The Olmos Ensemble, a staple in the San Antonio chamber music scene, has reached the next stage of its development with the release of their first album, Olmos Live.
The ensemble is much more than a collection of San Antonio Symphony musicians offering periodic concerts at Laurel Heights United Methodist Church. Olmos intentionally gives each audience member the freedom to choose the cost of his or her own ticket, thus providing live chamber music to all socioeconomic classes of the city. The power of this is not to be underestimated--Olmos is trying to strip classical music of its upper class stigma and cultivate new audiences for an art form in danger of decline. Eric Gratz, artistic director and violinist, shared that “everyone should have access to the arts. It’s not a high society thing...it’s finding the balance between preserving the spiritually satisfying element of [classical music] and keeping it relevant.”
In addition to performing in venues that range from distilleries to churches, members of the Olmos Ensemble purposefully program chamber music that runs the gamut of styles and eras. “I feel more so even than the work I do in the symphony, we really get variety into these programs. It’s fun for the musicians, keeping us on our toes and giving us something new to tackle, and I hope that that gets communicated to the audience.” says Paul Lueders, oboist. Olmos Live is a perfect representation of these aims and values with its diverse playlist spanning hundreds of years of music history.
Rustiques, a trio for oboe, clarinet, and bassoon by Joseph Canteloube (1879-1957), was commissioned by the French state in 1946. Canteloube spent his life traveling throughout the French countryside to record and transcribe folk songs, and Rustiques is a compilation of some of those most beloved songs. I relate the piece (commissioned and composed during a time when France was healing from WWII) to America’s musical response to the September 11 attacks, recalling memories of hearing “God Bless America” or Bruce Springsteen’s “The Rising” on the radio. It’s a beautiful piece of music that combines the oboe, clarinet and bassoon in a sort of intricate, je ne sais quoi counterpoint conducive to both freedom and restraint, and, although the recording reveals subtle inconsistencies inherent in live performance, Olmos sounded great. They played melodic lines with alacrity, blending their sounds together and balancing shifts in tone color with expressive ease.
My favorite piece on the album is John Harbison’s (1938- ) Twilight Music, a trio for violin, horn, and piano, commissioned by the Chamber Music Society of Lincoln Center in 1985. Filled with extended techniques, the work is a great example of how composers and performers in today’s age are striving to meet modern audiences’ entertainment values with deeply musical and fulfilling compositions. Olmos’s performance of this demanding work is better than opening up a package of Starburst candy and getting two pink ones in a row right off the bat...San Antonio is truly lucky to have such a solid, expressive horn player in town, not to mention the absolutely incredible playing of his two colleagues. Their accuracy of rhythm, pitch, articulation, and tempo, combined with their commitment to musical intent and artistry, is alone worth buying the album.
The final piece on the CD is Quintet in F Minor, Op. 99, No.2, by Anton Reicha (1770-1836). Reicha is to the woodwind quintet what Haydn is to the string quartet; without him there would be no platform for wind quintet repertoire. He played flute in the same orchestra as Beethoven (who played viola), was the dedicated teacher of Berlioz, Liszt, Gounod, and Franck at the Paris Conservatoire, and composed his 24 woodwind quintets from 1811-1836. The Quintet in F Minor, Op. 99, No.2 is an engaging assortment of archetypes and schema from the Classical Era that stylishly spotlights each instrument's characteristic qualities (flashy flute, noble horn, doodle-det clarinet...you get the idea). I especially enjoyed the flute part in the last movement. For a live performance, the Olmos Ensemble winds nailed it (not in the reddit way) with their detailed treatment of glitzy lines, solo projection, group sound, and push/pull of tempo.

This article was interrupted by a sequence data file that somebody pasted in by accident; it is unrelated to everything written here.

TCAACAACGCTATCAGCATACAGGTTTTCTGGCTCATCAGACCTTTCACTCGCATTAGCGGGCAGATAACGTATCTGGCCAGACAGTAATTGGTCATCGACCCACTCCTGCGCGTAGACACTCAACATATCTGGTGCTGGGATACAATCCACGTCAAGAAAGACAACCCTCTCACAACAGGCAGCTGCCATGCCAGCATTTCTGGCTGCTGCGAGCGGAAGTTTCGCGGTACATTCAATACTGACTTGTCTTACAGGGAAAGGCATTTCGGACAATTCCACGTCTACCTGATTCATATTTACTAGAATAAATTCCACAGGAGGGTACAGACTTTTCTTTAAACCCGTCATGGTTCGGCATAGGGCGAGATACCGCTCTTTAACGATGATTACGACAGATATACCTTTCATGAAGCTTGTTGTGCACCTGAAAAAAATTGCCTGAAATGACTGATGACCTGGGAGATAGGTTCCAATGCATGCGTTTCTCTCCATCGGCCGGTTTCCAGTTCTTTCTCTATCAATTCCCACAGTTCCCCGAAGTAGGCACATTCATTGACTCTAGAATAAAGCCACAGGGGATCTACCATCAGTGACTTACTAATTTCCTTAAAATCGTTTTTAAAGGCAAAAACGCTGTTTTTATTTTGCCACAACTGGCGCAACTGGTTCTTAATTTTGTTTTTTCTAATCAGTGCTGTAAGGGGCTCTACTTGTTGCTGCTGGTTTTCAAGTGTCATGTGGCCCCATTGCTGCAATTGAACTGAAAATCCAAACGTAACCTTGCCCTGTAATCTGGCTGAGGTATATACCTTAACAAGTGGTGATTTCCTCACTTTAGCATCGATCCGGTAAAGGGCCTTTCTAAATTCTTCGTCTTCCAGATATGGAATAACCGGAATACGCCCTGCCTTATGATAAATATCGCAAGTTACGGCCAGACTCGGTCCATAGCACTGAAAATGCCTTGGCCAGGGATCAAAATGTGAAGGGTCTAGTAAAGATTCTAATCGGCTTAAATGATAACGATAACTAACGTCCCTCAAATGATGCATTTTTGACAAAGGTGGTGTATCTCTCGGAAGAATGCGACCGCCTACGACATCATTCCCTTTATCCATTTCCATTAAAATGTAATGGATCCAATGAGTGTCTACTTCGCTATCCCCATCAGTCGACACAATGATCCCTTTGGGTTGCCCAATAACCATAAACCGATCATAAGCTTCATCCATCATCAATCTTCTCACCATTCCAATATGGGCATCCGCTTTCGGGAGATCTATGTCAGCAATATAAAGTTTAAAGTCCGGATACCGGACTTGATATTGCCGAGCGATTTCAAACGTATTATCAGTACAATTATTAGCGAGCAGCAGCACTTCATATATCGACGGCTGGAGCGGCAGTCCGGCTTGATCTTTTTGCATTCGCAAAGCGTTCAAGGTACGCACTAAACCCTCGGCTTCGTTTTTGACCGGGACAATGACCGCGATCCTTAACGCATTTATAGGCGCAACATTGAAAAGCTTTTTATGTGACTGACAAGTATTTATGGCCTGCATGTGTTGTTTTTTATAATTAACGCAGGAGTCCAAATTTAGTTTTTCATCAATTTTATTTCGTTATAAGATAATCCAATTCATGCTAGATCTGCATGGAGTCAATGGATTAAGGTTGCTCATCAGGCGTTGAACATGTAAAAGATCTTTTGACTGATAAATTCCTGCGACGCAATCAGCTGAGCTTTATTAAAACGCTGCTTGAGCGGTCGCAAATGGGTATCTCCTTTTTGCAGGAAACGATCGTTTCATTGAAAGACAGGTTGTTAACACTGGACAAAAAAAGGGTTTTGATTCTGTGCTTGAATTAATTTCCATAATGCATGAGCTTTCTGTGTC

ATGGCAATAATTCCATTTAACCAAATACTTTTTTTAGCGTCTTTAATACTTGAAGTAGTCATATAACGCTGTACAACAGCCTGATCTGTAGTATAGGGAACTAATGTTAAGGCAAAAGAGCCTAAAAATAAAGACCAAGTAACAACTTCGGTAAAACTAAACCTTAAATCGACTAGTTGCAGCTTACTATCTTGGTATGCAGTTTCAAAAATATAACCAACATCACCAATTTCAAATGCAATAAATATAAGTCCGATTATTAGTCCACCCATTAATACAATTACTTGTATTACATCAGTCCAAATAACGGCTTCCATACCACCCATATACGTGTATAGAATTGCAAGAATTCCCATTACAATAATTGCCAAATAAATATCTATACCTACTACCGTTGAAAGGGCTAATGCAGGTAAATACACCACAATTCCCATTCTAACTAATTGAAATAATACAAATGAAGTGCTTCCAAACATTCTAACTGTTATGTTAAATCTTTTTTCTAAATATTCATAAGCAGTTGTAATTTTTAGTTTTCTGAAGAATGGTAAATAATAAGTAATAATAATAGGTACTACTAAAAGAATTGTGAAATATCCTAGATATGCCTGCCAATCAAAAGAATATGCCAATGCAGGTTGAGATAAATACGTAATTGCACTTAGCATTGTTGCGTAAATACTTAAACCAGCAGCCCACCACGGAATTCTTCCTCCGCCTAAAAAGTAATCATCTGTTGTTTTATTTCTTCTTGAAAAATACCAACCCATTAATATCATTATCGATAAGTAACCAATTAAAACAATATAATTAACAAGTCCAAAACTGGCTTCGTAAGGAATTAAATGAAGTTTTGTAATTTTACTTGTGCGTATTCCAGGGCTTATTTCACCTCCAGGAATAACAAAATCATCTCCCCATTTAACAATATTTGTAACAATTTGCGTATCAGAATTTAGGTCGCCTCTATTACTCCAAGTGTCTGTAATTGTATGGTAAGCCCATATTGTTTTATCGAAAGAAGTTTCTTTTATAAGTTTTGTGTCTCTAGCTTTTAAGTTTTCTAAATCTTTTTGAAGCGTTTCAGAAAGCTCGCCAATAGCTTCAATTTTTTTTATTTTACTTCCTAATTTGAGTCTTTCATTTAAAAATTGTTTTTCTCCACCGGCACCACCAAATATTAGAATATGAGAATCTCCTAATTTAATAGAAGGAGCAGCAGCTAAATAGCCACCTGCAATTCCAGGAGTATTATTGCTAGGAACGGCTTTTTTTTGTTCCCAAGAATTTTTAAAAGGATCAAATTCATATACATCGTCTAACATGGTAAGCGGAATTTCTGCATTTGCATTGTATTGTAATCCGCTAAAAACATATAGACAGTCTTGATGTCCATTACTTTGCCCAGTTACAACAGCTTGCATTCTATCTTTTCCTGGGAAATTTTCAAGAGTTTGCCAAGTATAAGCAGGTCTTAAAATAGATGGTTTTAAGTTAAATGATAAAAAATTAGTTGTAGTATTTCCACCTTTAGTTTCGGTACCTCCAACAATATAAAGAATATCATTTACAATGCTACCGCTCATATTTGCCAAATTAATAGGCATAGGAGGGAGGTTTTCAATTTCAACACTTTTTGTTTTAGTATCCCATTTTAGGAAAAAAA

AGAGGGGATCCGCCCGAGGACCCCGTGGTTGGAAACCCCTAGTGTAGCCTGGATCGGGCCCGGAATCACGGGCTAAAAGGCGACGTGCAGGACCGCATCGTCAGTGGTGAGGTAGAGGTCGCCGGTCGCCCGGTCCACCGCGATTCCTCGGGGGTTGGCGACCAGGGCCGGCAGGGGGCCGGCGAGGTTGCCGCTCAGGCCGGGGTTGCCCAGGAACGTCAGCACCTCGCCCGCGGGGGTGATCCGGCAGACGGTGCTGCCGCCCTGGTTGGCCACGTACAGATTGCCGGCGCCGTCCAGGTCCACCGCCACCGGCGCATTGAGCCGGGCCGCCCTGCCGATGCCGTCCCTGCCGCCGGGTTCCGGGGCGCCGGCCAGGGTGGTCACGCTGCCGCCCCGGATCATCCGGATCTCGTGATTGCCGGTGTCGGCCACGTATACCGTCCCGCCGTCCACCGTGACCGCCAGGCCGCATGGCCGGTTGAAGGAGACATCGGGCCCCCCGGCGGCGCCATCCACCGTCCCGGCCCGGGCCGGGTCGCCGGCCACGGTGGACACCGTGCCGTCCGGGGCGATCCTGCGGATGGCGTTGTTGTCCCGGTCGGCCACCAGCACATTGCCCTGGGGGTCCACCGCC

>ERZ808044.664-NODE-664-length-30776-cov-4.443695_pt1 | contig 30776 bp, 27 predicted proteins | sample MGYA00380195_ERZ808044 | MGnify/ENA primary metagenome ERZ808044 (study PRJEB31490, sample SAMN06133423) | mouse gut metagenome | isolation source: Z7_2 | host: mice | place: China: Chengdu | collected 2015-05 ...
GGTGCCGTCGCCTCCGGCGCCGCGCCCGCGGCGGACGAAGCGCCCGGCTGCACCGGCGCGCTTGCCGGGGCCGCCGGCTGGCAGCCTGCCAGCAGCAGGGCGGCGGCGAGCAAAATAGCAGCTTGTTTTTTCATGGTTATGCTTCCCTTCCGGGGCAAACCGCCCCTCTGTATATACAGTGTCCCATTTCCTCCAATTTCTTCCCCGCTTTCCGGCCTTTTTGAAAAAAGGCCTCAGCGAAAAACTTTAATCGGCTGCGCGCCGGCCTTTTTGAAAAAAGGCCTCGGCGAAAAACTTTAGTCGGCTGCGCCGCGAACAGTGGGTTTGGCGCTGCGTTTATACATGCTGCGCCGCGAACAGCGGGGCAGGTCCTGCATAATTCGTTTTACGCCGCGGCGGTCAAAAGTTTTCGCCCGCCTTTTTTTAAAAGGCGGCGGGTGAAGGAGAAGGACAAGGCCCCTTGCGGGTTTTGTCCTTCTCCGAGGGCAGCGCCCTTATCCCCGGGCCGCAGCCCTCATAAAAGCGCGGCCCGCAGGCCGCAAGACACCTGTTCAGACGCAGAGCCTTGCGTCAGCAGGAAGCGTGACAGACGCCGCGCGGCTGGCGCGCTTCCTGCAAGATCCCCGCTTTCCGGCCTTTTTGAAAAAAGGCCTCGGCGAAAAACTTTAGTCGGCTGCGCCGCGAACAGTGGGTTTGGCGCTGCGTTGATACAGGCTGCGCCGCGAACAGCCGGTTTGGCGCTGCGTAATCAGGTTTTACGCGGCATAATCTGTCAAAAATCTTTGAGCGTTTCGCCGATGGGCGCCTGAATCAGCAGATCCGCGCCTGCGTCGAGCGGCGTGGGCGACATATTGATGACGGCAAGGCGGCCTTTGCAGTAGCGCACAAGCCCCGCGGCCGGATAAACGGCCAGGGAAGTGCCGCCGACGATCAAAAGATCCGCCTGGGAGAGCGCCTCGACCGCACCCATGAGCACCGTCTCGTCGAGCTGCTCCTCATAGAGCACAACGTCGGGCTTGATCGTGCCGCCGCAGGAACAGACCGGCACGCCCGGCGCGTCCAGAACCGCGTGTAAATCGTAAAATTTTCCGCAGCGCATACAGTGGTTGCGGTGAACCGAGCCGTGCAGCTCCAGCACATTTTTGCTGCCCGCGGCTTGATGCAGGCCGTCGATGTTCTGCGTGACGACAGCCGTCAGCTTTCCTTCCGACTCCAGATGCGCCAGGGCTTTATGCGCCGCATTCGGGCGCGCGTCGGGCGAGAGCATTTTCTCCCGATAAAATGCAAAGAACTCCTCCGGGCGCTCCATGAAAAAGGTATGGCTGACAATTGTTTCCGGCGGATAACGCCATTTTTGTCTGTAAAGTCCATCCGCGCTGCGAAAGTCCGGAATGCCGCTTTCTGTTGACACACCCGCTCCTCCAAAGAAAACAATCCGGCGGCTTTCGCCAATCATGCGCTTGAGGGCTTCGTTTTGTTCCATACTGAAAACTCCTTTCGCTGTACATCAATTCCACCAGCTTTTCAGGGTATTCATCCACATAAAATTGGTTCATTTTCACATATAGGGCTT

Olmos is awesomely engaging our city in a pseudo-reinvention of the concert tradition with their voluntary donation tickets, diverse venues and programs. As Paul Lueders shared, “the Olmos Ensemble is a great place to start for someone who is nervous to go to a classical music event. You have this idea of this big hall, these elite musicians on the stage kind of far away from you...[but] what chamber music is, is you have this classical repertoire brought closer to you in a very inviting venue, this beautiful church, the very first row only feet from where I play. We really feel that connection...if you’re scared to go to a classical event, this is a good place to start. It feels like a nice family intimate environment.”
This access to affordable, extraordinary art is all fine and well, but is it working? More often than not, I notice that the concertgoer scene is the same: a sea of white hair, the perfume that you can smell seemingly all the way to Austin, the kitten heels and pinky rings...what else can be done to bridge the generation gap and cultivate new audiences? It’s a true concern that has the Olmos Ensemble creating great art, and I for one hope that they continue to evolve and contribute their talents here in San Antonio.
The Olmos Ensemble's CD is available at olmosensemble.com, Terra Nova Violins, or at their season finale concert, which takes place at Laurel Heights Church on May 15th, 2017 at 7:30 p.m.